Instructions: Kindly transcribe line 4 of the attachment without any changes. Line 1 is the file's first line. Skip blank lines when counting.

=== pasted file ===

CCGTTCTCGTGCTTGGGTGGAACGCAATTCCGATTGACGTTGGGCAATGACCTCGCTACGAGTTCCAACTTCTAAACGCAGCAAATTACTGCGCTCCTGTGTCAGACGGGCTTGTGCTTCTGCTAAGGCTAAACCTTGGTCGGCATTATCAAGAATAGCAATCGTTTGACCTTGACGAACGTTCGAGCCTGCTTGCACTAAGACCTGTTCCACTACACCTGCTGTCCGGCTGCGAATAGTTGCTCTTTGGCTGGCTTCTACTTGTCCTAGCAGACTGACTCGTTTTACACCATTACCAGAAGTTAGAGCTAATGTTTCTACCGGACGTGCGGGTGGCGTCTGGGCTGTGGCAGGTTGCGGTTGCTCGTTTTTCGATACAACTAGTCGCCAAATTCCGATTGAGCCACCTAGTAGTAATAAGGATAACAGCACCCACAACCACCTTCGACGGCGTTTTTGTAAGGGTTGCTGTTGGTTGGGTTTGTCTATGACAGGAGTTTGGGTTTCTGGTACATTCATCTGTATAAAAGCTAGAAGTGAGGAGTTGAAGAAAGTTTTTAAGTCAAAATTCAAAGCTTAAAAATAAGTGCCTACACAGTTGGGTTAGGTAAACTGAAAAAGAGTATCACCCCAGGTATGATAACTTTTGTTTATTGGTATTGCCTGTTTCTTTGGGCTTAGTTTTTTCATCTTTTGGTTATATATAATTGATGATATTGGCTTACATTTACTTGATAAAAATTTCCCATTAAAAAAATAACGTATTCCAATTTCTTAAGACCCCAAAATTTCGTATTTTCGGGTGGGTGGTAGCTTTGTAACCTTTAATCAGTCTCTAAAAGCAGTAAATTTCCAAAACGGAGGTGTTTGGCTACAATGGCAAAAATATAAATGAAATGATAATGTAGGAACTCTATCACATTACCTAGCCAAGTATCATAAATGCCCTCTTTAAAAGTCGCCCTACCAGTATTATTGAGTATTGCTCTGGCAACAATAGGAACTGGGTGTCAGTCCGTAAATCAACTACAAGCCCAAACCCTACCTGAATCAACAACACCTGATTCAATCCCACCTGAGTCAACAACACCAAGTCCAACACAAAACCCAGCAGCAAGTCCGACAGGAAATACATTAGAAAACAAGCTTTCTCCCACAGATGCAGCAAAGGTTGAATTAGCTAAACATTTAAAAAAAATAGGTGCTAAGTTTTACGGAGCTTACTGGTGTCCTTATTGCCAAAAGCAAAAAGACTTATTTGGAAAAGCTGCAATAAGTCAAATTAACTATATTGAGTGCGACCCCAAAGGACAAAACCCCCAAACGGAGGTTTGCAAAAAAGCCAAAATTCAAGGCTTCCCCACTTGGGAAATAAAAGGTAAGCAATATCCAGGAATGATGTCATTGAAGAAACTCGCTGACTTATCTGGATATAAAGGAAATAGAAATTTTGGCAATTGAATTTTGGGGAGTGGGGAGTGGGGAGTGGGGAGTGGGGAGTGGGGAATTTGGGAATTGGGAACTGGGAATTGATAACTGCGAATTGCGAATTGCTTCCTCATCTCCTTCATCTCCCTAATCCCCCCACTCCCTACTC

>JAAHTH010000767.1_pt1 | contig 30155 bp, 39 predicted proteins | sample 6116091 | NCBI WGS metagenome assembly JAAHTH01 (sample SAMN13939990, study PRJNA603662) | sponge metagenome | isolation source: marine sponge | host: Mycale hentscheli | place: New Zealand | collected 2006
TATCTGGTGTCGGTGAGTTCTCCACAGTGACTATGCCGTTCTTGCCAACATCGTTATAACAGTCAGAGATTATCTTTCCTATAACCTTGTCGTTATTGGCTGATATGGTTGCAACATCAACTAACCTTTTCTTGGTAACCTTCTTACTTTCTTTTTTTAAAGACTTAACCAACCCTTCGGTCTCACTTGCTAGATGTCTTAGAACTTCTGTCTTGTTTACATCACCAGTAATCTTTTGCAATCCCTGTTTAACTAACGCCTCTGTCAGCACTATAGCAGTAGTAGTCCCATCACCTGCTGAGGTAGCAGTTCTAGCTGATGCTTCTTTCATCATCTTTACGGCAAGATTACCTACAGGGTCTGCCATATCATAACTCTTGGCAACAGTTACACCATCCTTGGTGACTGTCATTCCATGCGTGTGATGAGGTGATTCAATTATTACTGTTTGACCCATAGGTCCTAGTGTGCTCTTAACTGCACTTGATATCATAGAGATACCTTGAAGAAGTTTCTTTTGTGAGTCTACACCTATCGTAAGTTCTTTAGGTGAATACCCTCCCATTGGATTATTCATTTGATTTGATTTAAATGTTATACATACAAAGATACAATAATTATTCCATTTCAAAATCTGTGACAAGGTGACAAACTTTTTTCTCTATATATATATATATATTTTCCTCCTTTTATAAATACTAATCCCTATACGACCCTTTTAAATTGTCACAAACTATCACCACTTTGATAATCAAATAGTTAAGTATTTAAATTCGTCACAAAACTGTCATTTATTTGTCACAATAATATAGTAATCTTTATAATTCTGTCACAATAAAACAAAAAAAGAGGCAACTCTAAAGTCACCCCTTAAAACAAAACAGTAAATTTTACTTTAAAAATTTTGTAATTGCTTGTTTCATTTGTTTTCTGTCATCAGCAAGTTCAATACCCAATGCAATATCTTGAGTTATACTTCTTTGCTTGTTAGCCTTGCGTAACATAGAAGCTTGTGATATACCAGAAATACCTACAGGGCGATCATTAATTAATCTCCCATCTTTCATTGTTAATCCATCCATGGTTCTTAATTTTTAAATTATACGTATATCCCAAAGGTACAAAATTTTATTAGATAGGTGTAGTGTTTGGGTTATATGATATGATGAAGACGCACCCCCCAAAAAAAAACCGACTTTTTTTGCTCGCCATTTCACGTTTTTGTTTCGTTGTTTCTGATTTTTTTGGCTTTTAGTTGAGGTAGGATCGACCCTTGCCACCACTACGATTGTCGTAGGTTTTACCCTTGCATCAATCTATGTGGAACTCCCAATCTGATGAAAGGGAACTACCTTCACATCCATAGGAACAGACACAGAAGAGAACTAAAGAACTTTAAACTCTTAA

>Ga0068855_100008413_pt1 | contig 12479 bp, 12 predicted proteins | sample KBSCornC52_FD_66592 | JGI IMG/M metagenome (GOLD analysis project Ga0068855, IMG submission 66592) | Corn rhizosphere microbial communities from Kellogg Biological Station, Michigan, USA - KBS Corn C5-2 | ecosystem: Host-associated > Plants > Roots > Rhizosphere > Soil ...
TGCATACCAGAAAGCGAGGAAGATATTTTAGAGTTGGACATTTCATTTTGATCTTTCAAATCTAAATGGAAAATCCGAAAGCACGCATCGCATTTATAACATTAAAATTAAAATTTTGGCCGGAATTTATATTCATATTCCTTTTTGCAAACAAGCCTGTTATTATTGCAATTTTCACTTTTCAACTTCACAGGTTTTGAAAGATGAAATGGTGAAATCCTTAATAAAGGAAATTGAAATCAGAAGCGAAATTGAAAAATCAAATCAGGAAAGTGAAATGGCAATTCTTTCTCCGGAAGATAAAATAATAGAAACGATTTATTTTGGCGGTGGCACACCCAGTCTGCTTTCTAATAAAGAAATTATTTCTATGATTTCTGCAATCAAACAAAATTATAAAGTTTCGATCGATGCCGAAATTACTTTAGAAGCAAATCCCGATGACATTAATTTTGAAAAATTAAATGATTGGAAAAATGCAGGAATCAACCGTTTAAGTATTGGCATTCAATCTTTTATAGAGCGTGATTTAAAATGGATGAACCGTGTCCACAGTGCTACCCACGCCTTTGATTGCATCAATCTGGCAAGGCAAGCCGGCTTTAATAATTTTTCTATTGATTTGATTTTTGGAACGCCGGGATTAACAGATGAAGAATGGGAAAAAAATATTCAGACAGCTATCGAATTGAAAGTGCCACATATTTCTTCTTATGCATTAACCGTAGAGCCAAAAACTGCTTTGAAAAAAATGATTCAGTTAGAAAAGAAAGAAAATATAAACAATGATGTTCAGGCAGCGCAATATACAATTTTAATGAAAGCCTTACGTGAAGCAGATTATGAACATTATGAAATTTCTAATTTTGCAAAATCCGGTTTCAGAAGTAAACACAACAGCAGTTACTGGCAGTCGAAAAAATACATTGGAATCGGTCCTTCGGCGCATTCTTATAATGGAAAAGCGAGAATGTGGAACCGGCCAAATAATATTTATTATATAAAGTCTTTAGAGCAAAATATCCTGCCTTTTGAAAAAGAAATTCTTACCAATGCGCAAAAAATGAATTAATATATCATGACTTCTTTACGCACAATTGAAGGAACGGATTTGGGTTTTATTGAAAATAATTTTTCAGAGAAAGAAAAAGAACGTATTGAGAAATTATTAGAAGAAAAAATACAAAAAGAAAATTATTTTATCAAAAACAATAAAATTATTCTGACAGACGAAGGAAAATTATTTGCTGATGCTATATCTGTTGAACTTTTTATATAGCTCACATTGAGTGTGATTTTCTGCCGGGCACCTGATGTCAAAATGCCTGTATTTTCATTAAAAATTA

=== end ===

>Ga0068855_100008413_pt1 | contig 12479 bp, 12 predicted proteins | sample KBSCornC52_FD_66592 | JGI IMG/M metagenome (GOLD analysis project Ga0068855, IMG submission 66592) | Corn rhizosphere microbial communities from Kellogg Biological Station, Michigan, USA - KBS Corn C5-2 | ecosystem: Host-associated > Plants > Roots > Rhizosphere > Soil ...